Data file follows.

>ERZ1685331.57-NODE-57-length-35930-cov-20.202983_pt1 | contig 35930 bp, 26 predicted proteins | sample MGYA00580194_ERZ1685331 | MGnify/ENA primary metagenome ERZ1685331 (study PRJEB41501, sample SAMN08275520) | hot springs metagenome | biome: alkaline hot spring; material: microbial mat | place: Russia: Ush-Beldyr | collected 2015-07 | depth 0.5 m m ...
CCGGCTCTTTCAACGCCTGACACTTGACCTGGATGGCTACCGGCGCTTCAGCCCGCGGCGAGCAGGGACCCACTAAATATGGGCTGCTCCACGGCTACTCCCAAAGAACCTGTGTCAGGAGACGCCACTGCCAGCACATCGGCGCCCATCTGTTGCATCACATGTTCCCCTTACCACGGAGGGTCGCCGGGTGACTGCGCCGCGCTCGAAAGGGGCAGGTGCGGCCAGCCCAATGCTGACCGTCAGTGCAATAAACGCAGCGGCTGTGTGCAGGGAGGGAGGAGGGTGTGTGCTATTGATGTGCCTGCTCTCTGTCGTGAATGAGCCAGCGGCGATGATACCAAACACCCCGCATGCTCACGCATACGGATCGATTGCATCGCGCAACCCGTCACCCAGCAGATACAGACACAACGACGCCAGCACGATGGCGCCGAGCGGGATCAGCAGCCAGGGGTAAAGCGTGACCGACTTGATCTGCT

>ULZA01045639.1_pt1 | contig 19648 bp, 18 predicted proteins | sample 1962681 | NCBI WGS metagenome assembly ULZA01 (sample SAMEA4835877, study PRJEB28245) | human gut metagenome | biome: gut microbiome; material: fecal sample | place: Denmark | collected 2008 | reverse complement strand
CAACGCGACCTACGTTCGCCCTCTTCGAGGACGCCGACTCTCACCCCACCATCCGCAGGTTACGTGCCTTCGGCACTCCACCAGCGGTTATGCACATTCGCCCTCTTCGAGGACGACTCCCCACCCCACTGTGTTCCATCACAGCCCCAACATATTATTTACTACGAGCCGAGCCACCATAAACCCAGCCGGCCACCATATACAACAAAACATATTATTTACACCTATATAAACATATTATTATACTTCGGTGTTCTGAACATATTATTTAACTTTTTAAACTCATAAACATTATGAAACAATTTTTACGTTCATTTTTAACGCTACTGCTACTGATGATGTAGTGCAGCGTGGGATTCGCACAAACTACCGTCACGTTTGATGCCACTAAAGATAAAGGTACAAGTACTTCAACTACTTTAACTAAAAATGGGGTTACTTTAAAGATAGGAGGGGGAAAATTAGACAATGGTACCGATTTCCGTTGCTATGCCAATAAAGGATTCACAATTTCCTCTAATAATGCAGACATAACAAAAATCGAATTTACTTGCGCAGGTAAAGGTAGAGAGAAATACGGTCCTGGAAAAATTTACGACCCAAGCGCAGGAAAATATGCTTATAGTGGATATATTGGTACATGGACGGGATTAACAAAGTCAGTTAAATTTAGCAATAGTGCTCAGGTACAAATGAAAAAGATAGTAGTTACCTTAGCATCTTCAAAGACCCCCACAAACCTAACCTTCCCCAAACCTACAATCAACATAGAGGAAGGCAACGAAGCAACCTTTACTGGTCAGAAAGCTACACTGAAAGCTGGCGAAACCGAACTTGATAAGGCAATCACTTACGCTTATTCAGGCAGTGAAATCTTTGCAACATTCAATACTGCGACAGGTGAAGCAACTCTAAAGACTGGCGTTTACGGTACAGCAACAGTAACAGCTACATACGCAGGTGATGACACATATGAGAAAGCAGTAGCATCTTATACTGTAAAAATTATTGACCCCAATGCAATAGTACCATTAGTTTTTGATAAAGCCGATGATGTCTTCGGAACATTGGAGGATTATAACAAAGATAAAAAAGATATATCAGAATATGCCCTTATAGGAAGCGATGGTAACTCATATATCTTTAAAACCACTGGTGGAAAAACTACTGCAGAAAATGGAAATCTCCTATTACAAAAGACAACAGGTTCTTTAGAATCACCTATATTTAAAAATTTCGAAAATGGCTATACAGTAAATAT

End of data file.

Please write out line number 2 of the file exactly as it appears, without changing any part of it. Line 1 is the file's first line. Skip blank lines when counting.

CCGGCTCTTTCAACGCCTGACACTTGACCTGGATGGCTACCGGCGCTTCAGCCCGCGGCGAGCAGGGACCCACTAAATATGGGCTGCTCCACGGCTACTCCCAAAGAACCTGTGTCAGGAGACGCCACTGCCAGCACATCGGCGCCCATCTGTTGCATCACATGTTCCCCTTACCACGGAGGGTCGCCGGGTGACTGCGCCGCGCTCGAAAGGGGCAGGTGCGGCCAGCCCAATGCTGACCGTCAGTGCAATAAACGCAGCGGCTGTGTGCAGGGAGGGAGGAGGGTGTGTGCTATTGATGTGCCTGCTCTCTGTCGTGAATGAGCCAGCGGCGATGATACCAAACACCCCGCATGCTCACGCATACGGATCGATTGCATCGCGCAACCCGTCACCCAGCAGATACAGACACAACGACGCCAGCACGATGGCGCCGAGCGGGATCAGCAGCCAGGGGTAAAGCGTGACCGACTTGATCTGCT